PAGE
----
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Multilateral collaboration between technical communicators and translators : a case study on new technologies and processes

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Abstract
This article describes a multilateral international project (Thompson and Carter 1973, Moreno-Lopez 2004) in technical communication and translator training programmes and discusses its use of technologies in what is seen as the largest and most complex international learning-by-doing collaboration to date. The project is a student collaboration involving two sets of cross-cultural virtual teams who either translate from Danish and Dutch into English and review (or edit) into American English or who are involved in international collaborative writing by Spaniards and Americans, usability testing by Finnish students, and translation from English into Dutch, French and Italian (Humbley et al. 2005; Maylath et al. 2008; Mousten et al. 2008; Mousten; Vandepitte et al. 2010; Mousten et al. 2010, Mousten et al. 2012, Maylath et al. 2013, Maylath et al. 2013b). While students use email, iChat and Skype to communicate with each other and carry out their assignments, they also explore revision and translation reviewing activities on Google Drive. Their comments and negotiations made explicit in Google Drive documents can then be assessed by teachers, who also employ other Google Drive documents to update both the scripts for the two translation directions and the student-topic database. The project culminates in multilateral videoconferences that summarise the main aspects of learning by students. As the collaboration closely resembles the complexity of the international documentation workplaces of language service providers, the use of the various technologies proves to be a central element both in the students’ activities and in the teachers’ guidance.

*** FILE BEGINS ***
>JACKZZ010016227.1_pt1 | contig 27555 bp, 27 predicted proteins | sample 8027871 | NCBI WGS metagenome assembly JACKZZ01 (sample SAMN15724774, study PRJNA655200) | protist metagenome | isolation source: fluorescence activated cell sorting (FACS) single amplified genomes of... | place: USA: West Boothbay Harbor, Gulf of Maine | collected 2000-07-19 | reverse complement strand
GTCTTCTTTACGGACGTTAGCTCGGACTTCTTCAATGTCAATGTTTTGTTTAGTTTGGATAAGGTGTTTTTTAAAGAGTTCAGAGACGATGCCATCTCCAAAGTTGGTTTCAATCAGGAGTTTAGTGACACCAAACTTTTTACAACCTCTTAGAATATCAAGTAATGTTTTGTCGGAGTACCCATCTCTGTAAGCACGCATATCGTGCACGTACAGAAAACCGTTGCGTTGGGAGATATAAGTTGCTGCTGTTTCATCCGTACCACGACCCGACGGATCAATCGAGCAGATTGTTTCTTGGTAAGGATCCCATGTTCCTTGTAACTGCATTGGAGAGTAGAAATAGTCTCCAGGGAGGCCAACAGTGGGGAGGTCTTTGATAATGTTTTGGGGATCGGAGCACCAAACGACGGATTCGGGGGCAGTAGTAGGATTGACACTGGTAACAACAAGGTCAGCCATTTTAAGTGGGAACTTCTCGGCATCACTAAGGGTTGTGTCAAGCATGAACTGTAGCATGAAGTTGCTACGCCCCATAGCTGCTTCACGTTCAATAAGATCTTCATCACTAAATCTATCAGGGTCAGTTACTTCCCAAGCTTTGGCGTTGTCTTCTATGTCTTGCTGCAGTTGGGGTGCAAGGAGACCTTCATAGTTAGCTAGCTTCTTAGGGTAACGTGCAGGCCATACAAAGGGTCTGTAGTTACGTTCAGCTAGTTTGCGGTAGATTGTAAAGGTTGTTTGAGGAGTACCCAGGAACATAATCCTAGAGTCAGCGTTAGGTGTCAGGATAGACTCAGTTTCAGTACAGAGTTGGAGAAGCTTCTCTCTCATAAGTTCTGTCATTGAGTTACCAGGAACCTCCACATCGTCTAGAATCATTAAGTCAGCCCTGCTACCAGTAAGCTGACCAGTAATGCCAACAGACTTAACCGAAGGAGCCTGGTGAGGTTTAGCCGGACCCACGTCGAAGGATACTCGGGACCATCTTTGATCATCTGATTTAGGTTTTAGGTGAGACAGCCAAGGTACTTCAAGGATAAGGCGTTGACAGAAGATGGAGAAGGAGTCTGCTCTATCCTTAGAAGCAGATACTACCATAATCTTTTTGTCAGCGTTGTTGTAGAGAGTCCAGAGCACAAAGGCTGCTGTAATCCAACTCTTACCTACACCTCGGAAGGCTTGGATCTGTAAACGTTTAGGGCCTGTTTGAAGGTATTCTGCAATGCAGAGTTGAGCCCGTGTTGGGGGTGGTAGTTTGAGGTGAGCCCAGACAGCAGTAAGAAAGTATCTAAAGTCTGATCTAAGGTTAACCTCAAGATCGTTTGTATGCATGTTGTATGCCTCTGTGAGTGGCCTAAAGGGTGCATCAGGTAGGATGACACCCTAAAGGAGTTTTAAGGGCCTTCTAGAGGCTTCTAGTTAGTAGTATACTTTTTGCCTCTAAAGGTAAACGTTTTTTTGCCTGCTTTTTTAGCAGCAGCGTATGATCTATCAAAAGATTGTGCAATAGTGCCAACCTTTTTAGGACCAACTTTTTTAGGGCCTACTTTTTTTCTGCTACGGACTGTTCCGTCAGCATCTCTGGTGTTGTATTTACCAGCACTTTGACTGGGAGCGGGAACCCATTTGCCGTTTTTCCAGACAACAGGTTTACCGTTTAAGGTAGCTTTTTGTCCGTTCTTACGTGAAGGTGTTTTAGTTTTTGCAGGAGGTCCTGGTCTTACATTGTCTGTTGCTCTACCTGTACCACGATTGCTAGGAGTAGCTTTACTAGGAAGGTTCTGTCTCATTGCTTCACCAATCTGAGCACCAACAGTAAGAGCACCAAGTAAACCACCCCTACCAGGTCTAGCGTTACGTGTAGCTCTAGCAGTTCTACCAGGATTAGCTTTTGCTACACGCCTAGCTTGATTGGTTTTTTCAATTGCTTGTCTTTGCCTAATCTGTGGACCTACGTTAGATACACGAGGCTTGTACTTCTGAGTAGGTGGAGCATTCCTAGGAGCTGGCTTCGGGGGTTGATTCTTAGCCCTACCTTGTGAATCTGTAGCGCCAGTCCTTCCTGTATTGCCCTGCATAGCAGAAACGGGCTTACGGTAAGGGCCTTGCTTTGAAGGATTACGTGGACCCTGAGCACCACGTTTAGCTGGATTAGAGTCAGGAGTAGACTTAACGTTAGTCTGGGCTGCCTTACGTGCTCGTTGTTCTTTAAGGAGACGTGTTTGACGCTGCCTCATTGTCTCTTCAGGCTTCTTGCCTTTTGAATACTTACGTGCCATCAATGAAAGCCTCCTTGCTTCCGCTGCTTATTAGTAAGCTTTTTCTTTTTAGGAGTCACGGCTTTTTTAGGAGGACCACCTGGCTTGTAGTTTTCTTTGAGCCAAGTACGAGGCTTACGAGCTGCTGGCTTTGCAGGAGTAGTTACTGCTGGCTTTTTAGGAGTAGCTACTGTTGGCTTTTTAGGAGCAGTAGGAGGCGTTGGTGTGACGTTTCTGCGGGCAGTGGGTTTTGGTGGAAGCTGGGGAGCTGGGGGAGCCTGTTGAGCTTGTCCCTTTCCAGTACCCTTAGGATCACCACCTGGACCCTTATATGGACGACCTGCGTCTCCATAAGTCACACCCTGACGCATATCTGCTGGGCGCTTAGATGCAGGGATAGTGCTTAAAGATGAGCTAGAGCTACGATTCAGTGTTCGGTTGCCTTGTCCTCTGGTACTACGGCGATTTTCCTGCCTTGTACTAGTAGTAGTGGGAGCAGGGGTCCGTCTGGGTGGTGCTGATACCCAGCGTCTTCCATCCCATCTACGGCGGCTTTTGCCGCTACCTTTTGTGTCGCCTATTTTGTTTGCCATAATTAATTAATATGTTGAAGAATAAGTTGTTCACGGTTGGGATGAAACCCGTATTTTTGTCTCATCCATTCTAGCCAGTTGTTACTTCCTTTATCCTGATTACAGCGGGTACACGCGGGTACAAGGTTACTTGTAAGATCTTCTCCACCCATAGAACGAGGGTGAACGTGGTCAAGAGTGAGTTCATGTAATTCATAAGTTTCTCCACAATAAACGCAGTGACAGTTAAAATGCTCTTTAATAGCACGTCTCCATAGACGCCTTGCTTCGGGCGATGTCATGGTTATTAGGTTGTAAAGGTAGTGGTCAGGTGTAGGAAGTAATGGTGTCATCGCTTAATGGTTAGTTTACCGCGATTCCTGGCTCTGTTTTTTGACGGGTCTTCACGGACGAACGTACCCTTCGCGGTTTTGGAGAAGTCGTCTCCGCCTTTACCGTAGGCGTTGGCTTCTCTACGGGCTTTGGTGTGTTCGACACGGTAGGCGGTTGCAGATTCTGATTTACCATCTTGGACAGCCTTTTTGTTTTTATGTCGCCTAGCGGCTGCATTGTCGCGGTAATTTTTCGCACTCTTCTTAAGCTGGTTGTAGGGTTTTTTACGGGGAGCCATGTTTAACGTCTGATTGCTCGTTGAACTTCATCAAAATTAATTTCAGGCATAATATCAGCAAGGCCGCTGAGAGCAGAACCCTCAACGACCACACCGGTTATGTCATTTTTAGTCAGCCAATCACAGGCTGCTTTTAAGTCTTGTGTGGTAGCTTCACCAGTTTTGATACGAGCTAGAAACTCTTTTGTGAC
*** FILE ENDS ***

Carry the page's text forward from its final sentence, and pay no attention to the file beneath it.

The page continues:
Keywords
Collaborative learning, technical communication, technical translation, usability testing and e-learning tools

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MLA
Vandepitte, Sonia, et al. “Multilateral Collaboration between Technical Communicators and Translators : A Case Study on New Technologies and Processes.” JOURNAL OF SPECIALISED TRANSLATION, no. 26, 2016, pp. 3–19.
APA
Vandepitte, S., Maylath, B., Mousten, B., Isohella, S., & Minacori, P. (2016). Multilateral collaboration between technical communicators and translators : a case study on new technologies and processes. JOURNAL OF SPECIALISED TRANSLATION, (26), 3–19.
Chicago author-date
Vandepitte, Sonia, Bruce Maylath, Birthe Mousten, Suvi Isohella, and Patricia Minacori. 2016. “Multilateral Collaboration between Technical Communicators and Translators : A Case Study on New Technologies and Processes.” JOURNAL OF SPECIALISED TRANSLATION, no. 26: 3–19.
Chicago author-date (all authors)